Tuesday, January 2, 2018

Abolition of ‘Triple Talaq’ and Uniform Civil Code*

Motiur Rahman Khan

A Bill proposing criminalization of Triple Talaq has been passed by the Lok Sabha on December 28, 2017. Draft Bill known as, 'The Muslim Women (Protection of Rights on Marriage) Bill 2017' is prepared by Ministry of Law under Ravi Shankar Prasad. The Bill seeks to ban pronouncement of talaq in one sitting orally, electronically or by any means whatsoever.  The objective and justification for the Bill has also been listed by the Minister, where it is said that even after Supreme Court's verdict against the practice, incidents of triple talaq have come to notice. Hence, the government, to curb the practice and to do gender justice to the Muslim women has brought this Bill, which criminalises the practice of talaq-i-bidat and makes it a cognizable and non-bailable offence with a jail term of upto 3 years.  

So, where is the problem? 

The Bill has been drafted as if the Minister is making a multimedia campaign for some election. A video surfaced during Gujarat elections, where a scarf clad Gujarati Muslim woman hailed the decision of the Modi Government to ban this practice of 'talaq' and ask the men from the 'qaum' (community) to go away from her, who were seeking her vote in the name of 'qaum'. The video portrays that Muslim women are potential voters for the BJP and Muslim men are basically enemy of that potential voter. Jut like the BJP itself, the Bill too treats Muslim men as if they are the enemy of the women of their own families and only the state can protect them from outside. The Bill makes the practice a cognizable and non-bailable crime!  What does it mean?  A cognizable crime invites an investigation without permission from the magistrate; the police officer can make an arrest without warrant. Whereas, a non-cognizable offence is considered to be private wrong, the aggrieved party needs to file a complaint before a magistrate and then it is upto the magistrate that he orders arrest and investigation of the matter by a police officer. So, this practice of triple talaq has been placed with rape, murder and theft.  Till now, the matters related to marriages enjoyed judicial oversight on the rationale that the outside world should not punish an errant husband if the wife does not want her husband to be punished (of course, if it is not a matter of physical harm). This can safely be concluded from the fact that the man cannot be punished for bigamy under IPC 494, unless the first wife or her relatives complain before a magistrate against the man. Similarly, under Section 376B of the Indian Penal Code, which makes the act of a husband raping his wife while they are separated a cognizable offence, but that can be prosecuted only if the wife or her relatives lodge a complaint[1]. If this Bill is passed, a Muslim married man can be arrested and kept in jail without the consent of his wife.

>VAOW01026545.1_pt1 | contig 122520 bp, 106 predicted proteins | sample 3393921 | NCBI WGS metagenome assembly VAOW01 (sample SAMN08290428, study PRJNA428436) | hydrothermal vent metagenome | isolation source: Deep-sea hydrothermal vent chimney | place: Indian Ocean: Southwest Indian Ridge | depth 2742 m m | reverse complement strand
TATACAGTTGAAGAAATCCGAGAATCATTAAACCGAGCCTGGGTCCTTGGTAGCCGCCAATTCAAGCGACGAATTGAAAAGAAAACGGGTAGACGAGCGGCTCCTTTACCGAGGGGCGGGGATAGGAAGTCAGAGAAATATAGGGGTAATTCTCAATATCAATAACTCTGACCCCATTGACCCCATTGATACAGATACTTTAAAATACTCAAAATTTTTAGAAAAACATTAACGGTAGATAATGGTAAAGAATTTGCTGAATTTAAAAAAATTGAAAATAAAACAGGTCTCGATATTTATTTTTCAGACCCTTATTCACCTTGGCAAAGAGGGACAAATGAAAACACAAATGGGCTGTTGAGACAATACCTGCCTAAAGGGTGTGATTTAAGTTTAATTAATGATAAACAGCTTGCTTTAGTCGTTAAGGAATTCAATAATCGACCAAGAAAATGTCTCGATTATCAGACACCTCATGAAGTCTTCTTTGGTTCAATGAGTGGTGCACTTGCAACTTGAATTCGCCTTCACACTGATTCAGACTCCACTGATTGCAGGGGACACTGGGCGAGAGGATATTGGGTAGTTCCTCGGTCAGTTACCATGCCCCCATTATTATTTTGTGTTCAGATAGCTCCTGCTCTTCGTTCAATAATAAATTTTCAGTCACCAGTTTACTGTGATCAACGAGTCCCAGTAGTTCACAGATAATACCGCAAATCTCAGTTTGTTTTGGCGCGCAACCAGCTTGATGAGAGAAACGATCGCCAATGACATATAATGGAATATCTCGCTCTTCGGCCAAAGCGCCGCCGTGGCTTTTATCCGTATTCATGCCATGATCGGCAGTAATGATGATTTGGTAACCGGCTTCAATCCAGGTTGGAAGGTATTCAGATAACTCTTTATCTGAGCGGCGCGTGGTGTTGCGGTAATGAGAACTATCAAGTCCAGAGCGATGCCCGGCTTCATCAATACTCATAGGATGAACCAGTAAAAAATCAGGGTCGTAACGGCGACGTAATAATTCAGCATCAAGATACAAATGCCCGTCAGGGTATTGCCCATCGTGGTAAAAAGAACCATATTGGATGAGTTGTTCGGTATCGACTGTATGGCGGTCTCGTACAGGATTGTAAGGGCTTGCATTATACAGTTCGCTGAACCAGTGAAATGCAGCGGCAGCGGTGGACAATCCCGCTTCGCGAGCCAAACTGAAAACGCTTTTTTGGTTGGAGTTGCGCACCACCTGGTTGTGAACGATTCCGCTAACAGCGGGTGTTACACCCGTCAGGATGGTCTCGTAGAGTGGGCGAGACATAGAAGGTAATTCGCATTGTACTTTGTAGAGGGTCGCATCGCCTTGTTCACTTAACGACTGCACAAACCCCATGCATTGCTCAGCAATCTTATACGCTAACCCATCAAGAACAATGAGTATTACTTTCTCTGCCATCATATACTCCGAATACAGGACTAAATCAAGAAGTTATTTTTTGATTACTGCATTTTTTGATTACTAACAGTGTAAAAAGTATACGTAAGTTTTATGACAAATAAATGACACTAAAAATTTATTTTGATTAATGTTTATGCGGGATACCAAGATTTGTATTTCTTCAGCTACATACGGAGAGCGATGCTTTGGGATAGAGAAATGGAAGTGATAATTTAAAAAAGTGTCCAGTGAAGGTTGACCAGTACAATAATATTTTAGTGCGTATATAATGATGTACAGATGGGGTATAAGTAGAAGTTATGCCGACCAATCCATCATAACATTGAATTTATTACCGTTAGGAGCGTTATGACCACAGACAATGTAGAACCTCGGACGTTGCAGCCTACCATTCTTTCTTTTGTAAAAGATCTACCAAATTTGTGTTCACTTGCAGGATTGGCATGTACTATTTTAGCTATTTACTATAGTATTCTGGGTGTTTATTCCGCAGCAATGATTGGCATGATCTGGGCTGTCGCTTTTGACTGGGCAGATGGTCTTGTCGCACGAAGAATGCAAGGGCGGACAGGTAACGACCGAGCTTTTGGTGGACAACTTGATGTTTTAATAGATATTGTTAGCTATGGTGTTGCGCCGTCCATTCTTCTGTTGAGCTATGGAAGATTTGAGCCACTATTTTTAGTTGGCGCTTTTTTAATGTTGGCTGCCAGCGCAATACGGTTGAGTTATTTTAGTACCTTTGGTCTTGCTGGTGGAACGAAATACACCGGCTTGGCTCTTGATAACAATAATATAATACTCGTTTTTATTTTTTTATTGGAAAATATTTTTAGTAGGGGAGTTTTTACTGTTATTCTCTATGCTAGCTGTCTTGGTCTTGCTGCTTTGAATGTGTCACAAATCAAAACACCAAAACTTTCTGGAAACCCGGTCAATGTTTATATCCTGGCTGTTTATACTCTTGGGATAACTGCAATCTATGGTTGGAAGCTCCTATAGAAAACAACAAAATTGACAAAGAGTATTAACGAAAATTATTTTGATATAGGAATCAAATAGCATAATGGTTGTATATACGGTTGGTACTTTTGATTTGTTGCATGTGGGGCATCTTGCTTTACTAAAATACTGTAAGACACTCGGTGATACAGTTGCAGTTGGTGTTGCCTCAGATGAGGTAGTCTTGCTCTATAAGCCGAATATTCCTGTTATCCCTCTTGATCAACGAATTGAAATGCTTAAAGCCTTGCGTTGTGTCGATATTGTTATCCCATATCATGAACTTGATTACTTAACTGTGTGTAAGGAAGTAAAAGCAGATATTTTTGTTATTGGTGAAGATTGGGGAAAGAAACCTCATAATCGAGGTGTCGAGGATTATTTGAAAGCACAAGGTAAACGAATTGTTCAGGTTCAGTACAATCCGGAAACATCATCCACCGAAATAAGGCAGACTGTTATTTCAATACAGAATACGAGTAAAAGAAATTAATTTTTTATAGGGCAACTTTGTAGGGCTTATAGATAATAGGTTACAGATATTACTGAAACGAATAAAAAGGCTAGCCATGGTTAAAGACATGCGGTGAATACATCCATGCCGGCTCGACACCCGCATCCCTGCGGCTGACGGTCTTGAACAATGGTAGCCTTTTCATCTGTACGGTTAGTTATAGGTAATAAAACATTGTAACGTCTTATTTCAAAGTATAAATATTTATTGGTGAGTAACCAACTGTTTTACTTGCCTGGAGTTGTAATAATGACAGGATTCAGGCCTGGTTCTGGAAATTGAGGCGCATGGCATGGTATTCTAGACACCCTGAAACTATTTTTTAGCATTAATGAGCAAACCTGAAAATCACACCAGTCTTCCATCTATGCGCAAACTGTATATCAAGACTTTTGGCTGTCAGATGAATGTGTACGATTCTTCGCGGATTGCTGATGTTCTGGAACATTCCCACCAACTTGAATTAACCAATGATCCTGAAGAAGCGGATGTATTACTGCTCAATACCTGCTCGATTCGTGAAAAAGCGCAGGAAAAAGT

Interestingly, the Bill says that the method of pronouncing three talaq at one sitting is void and illegal, which means that, if a husband chooses this method for divorcing his wife, the divorce, in first place does not take place. And the husband, according to the Bill shall be punished (for upto three years and fined) only for pronouncing the word ‘talaq’ three times. This means the man still is the husband of the woman. It is unlikely that the magistrate would be able to enforce the maintenance of the wife and the minor children, of whom custody is with the woman, on the husband who will be in jail for uttering that ‘criminal’ word three times. Further, it is unlikely that on completion of his jail term, the man who was sent to the jail on the complaints of his wife would like to continue his marital life with the same woman. It seems, then, the men will prefer abandoning their wives than divorcing them, which will further complicate the life of the woman, who will not be able to marry afresh.[2]
The draft of the Bill sees Muslim men as an outside enemy of Muslim women and has given no regard to the fact that men are part of the family itself. The law must be formulated keeping in mind the whole community and all the stake holders must be taken into account. It is unfortunate that Bebak Collective, the women organisation who were among the parties in the case, in which the Supreme Court held the practice of triple talaq illegal, were not consulted in drafting the Bill. The Organisation is correct in saying that the talaq will happen even if not instant, on the whims and fancies of the husband under the Shariat Act 1937. What can be done for justified and equal treatment of women in the matter of talaq is that the Dissolution of Muslim Marriages Act 1939 be amended. The Act requires Muslim women to approach the court for divorce. By amending this Act and making it gender neutral, the problem of whimsical divorce by men can be curbed. ‘The Dissolution of Muslim Marriages Bill, 2016’ was tabled on 5th August, 2016 but nothing has happened till now. The Bill must make it mandatory for men to go to Court for seeking divorce.